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TOLLIVER: Encourage Participatory Action Research to combat social injustice

In order to further social justice efforts, a more inclusive and democratic method of research should be institutionalized

<p>PAR <a href=""><u>suggests</u></a> that the participants know just as much — perhaps even more — as the researchers, and this has proven to be true.&nbsp;</p>

PAR suggests that the participants know just as much — perhaps even more — as the researchers, and this has proven to be true. 

In recent years, there seems to have been more efforts to educate and address the many facets of inequity that face the University, the Charlottesville community and the nation at large. Whether they have been successful or not is another matter, however. For instance, in 2019, Albemarle County Public Schools adopted an anti-racism policy, which involves a plan to research and address the socioeconomic disparities present in student academic performance, participation and achievement in the county. Most importantly, however, the adoption of this policy serves as an example of the Participatory Action Research method, which is not only highly effective but also unique in the way that it includes participants in research. This method could serve to combat social injustice in the University community, as it offers the opportunity for those who are affected by policies to help to make them.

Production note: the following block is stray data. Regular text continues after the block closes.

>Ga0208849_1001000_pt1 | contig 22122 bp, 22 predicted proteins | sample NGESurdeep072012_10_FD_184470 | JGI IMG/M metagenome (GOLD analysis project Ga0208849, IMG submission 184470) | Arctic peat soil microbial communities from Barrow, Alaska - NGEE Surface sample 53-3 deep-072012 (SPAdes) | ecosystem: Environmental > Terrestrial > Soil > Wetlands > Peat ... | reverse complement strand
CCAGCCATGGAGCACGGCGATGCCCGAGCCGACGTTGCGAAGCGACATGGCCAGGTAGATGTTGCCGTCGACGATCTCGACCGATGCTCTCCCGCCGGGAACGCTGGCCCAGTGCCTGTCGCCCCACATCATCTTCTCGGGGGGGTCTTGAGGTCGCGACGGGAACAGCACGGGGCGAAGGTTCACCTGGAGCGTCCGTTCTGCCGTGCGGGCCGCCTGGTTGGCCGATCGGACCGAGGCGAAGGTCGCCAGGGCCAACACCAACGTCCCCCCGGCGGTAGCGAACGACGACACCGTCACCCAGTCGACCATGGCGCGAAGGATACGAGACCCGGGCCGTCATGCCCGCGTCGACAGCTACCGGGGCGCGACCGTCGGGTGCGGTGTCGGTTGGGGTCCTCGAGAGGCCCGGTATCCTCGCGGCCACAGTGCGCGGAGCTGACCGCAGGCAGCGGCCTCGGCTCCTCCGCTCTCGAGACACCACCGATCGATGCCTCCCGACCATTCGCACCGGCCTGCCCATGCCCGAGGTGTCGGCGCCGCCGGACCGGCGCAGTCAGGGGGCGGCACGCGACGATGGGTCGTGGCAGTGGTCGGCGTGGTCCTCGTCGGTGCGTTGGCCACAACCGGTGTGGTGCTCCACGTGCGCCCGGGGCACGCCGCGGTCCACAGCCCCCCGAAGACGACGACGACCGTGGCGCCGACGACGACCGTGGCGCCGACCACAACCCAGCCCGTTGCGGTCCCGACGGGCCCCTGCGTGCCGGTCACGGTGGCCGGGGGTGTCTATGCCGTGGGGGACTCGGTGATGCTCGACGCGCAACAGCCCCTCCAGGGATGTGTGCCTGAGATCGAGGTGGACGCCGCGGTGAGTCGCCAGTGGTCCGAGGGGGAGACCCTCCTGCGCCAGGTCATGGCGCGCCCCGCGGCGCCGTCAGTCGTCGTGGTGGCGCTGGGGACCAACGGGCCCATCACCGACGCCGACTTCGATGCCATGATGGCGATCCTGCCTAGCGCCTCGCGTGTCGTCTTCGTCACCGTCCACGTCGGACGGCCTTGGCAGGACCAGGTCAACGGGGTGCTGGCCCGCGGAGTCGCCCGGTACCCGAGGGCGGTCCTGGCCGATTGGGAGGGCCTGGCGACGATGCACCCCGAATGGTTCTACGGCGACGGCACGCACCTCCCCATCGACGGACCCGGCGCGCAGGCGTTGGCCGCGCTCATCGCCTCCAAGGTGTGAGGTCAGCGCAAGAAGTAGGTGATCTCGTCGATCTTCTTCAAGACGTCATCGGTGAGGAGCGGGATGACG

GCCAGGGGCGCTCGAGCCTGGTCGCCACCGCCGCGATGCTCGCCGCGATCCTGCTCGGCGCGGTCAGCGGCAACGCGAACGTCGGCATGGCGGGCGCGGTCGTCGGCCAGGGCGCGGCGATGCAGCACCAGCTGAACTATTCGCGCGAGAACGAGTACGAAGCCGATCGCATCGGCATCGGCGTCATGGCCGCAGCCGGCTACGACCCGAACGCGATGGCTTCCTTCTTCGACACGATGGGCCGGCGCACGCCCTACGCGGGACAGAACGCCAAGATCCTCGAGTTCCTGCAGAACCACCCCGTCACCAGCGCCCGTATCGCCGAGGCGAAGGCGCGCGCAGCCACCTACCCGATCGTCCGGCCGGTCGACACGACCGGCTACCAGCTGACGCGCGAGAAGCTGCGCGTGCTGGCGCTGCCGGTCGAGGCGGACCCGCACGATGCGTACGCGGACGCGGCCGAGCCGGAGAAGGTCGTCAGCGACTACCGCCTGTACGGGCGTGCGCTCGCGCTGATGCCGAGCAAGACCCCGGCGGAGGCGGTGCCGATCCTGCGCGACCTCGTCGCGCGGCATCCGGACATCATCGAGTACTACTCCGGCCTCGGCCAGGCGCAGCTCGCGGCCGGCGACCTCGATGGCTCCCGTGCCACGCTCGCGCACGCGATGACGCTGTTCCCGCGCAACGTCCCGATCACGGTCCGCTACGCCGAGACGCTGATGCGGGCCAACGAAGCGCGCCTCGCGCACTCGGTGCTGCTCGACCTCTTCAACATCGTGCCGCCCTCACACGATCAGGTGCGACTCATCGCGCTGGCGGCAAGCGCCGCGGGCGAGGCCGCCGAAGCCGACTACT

Participatory Action Research is a research method “centered on the belief that those who are most impacted by research should be the ones taking the lead,” according to Carleton College. Essentially, PAR engages those that the projects will be affecting in the research itself. While PAR has been around for several decades, it is often neglected because only those who have more education and formal training are thought to be the experts. In particular, young people tend to think they have little control over policies that affect them, and are usually sidelined by adults who want to implement their own solutions. However, this ideology has and continues to lead to problems of co-opting, insensitivity and downright backfiring results because these leaders lack connections to the communities that they are trying to impact. PAR should be systematically implemented at the University, as well as taught and practiced in secondary schools throughout Charlottesville, because of its benefits and its deeper impact on those involved.